Miami deserves an iconic Museum Park in its downtown.
Not the scaled-down $10 million version of recessionary times in the works, but the grand $68 million waterfront grounds approved by the City Commission more than four years ago.
The original vision featured a stately, artful entrance of royal palms jutting out of a shadow pool, lush gardens, an underground parking garage and a restaurant, but those more expensive elements have been scrapped.
Instead, the 20-acre park at the old Bicentennial Park site that will flank the multimillion-dollar art and science museums slated to open in 2013 and 2014, respectively, will feature minimalist green spaces and simplified versions of a waterfront boardwalk and a promenade from Biscayne Boulevard to provide pedestrian access.
City officials promise the park will be “aesthetically pleasing,” but it won’t have much of that only-in-Miami identity and wow factor — our tropical version of the grandeur of Millennium or Central Park — that the city was seeking when it paid the New York firm of Cooper Robertson & Partners $4.2 million for design plans.
We dream big and plan even bigger during boom times, paying handsomely for a blueprint, then falling short on execution after the bubble bursts.
I bring this up because it’s the perfect time to have this conversation.
The 11th edition of Art Basel Miami Beach opens at the Miami Beach Convention Center Wednesday morning, when the world’s top art collectors will be waiting at the doors with great anticipation for a “first-choice” bid at the finest contemporary art in the world.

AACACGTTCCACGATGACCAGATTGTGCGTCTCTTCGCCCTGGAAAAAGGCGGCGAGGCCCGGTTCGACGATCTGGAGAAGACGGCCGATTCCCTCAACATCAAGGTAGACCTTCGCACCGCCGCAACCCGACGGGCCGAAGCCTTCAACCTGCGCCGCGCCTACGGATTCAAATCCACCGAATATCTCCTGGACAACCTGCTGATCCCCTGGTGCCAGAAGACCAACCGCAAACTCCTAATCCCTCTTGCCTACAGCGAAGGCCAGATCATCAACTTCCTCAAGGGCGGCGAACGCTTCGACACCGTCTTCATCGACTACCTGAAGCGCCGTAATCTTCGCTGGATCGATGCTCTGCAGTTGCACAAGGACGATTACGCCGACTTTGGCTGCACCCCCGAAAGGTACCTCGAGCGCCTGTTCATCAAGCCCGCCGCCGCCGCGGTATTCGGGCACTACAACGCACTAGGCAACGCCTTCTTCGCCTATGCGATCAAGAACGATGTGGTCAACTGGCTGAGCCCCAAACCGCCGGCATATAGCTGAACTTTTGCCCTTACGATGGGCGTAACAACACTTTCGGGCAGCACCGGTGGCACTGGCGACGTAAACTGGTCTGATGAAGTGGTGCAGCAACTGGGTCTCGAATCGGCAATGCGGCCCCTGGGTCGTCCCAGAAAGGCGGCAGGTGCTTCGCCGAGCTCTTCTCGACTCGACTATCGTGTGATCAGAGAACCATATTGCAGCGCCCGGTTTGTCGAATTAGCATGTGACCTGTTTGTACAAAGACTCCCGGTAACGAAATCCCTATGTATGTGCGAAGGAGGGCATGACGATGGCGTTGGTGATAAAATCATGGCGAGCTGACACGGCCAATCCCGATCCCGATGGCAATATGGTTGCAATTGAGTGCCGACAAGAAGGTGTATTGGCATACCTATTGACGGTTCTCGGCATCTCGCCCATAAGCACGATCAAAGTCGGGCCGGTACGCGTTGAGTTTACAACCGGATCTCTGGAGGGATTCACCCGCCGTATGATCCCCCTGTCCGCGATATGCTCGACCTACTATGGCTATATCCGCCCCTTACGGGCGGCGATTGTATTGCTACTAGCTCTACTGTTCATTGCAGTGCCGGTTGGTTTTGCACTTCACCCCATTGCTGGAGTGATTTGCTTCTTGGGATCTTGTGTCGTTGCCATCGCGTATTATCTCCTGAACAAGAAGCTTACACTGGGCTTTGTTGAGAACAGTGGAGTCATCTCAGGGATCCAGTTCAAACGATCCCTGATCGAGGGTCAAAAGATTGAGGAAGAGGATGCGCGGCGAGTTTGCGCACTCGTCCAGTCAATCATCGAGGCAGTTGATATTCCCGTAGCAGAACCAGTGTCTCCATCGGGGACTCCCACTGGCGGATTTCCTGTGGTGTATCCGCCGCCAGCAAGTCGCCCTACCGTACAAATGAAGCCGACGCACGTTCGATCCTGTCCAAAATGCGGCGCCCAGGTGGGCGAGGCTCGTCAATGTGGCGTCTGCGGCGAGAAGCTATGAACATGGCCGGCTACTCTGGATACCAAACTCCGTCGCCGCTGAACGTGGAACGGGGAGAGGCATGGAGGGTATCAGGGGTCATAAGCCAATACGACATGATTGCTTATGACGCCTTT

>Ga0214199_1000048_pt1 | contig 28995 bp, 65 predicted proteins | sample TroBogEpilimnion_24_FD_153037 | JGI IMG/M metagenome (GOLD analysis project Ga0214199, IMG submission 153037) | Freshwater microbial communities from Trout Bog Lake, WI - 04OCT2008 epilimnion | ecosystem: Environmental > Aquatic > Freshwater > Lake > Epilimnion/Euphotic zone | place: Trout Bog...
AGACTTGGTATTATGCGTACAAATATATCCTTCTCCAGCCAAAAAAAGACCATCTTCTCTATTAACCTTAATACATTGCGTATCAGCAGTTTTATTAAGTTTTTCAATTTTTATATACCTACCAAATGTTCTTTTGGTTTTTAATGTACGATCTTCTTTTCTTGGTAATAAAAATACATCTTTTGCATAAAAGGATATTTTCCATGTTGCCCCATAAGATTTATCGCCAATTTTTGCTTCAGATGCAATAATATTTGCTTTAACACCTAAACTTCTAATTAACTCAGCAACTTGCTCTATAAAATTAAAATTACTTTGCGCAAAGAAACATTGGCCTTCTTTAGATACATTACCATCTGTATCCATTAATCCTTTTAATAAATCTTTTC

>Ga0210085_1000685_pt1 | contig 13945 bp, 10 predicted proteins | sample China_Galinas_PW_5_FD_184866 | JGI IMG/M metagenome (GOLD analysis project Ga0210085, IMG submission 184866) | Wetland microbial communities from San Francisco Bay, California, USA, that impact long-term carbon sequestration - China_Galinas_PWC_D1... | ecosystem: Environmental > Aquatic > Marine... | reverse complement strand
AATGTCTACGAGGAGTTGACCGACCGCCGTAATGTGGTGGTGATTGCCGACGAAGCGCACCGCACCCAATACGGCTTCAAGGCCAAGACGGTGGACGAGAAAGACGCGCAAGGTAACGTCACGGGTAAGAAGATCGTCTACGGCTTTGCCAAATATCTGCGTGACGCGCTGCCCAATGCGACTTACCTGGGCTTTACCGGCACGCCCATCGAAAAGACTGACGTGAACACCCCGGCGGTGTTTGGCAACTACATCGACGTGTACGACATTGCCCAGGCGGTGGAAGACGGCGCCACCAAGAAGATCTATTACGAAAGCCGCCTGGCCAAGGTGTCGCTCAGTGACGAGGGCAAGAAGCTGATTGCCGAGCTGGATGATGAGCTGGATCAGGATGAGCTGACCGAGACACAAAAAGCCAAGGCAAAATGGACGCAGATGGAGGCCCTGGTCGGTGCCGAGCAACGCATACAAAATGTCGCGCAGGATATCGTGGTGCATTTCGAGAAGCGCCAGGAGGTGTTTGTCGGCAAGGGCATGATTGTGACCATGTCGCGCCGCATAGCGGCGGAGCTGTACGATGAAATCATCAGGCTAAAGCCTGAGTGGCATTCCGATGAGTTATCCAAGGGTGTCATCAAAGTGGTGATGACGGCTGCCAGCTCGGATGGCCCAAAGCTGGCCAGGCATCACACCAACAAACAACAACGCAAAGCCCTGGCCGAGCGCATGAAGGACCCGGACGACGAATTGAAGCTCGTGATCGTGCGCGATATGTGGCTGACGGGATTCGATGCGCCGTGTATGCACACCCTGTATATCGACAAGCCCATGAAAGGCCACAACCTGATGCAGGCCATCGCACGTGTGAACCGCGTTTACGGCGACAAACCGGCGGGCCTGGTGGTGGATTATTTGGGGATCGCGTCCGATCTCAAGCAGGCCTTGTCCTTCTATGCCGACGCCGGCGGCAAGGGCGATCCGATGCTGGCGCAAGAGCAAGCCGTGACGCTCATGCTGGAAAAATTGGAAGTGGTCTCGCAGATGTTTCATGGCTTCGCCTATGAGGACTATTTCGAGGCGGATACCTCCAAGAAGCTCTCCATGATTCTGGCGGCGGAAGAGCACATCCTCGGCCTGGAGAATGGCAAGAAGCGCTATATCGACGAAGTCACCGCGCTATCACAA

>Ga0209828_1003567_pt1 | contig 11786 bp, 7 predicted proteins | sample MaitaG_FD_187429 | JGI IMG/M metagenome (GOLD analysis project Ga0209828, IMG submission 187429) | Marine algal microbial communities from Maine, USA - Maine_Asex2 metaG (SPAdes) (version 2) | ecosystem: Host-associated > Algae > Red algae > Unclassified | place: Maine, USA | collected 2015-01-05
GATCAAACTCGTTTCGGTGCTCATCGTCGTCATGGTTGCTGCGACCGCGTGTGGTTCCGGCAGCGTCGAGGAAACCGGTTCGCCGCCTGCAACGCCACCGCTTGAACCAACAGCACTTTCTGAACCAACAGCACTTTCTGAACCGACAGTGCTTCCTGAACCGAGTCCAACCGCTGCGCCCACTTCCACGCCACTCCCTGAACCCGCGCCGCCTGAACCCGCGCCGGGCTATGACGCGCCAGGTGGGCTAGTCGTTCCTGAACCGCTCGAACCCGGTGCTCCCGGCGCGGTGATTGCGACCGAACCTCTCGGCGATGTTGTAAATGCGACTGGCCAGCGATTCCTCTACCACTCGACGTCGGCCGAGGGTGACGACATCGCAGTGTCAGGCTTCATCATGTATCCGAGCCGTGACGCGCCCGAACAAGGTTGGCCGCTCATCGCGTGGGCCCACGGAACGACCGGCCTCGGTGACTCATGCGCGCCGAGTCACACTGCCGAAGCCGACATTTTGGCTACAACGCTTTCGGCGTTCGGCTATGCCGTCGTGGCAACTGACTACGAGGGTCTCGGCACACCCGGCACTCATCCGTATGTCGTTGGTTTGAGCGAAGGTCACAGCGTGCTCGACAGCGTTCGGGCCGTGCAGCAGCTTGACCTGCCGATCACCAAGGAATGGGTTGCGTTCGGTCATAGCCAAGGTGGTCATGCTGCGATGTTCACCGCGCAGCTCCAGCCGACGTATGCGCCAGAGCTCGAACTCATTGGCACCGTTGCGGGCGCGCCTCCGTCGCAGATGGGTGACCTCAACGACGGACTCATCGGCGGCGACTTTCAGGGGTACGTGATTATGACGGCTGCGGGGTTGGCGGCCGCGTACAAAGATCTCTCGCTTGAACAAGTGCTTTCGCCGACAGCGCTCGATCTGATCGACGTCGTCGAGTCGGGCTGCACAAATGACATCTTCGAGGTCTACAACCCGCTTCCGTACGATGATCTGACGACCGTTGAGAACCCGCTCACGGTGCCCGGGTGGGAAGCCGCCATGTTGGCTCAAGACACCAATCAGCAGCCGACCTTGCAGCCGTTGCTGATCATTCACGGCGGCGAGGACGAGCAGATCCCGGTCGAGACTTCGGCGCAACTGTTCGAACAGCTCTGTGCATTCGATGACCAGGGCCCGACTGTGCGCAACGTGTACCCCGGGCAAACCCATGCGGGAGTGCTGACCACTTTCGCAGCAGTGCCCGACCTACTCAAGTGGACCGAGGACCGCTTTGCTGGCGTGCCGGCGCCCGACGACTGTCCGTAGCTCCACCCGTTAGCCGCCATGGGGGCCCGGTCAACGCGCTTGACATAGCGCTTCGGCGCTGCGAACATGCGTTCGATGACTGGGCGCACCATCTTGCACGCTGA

These are for the most part people with deep pockets who can make things happen in any town — and it’s their presence here that has served as a catalyst for the unique model of an art city and cultural destination that Miami has become.
Some of these collectors have bought property here in recent years (at bargain prices, I should add) and are part-time residents.
Is it not time for them to step up their contribution, invest in projects like Museum Park where our public dollars just can’t go that far and help take Miami to the next level?
This has become, after all, their town too.
I talked to people in the art world who quickly reminded me to be mindful of art-world etiquette: On this one week out of the year, we’re supposed to remain graceful and grateful hosts.
“The fair is not primarily about the city,” collector Dennis Scholl, who is on the Basel host committee, tells me. “We get the collateral benefits that trickle all the way to our artists, and that has been a catalyst for this cultural awakening.”
Scholl names the Arsht Performing Arts Center, the new Miami Art Museum and Science Museum under construction and their chief benefactors, all post-Basel creations, and adds: “To see the collateral effect of being hosts to Art Basel, all I have to do is look out my window.”
Call me an impatient Miamian, but isn’t it time we asked for more commitment and contribution?
When New York’s New Museum was in the making, they sought Art Basel Miami Beach as an opportunity to fundraise — and they staged quite a successful event here for those purposes. Why can’t we make a case before the same crowd when Art Basel would greatly benefit from Museum Park being all that it can be?
Sure, we’re a young city and we’ve come far in a short time — and we do have generous, homegrown arts patrons and foundations funding the new museum construction as they did the performing arts center — but I think it’s time for people who use Miami as a gateway or a getaway to show a little more tangible love.
Miami is a city of newcomers — poor and wealthy and in-between — but to truly be the global city we’re destined to be we need to build a conscience that those who play here also should leave their mark beyond purchasing a pied à terre.
Be it with an artful park bench, a set of royal palms, a shadow pool or the donation to our museums of one of the pricey Warhols hanging at the convention center, the Basel crowd can make a significant contribution.
And now that I’ve said what many are thinking and wishing, let’s all revel in the overdose of art.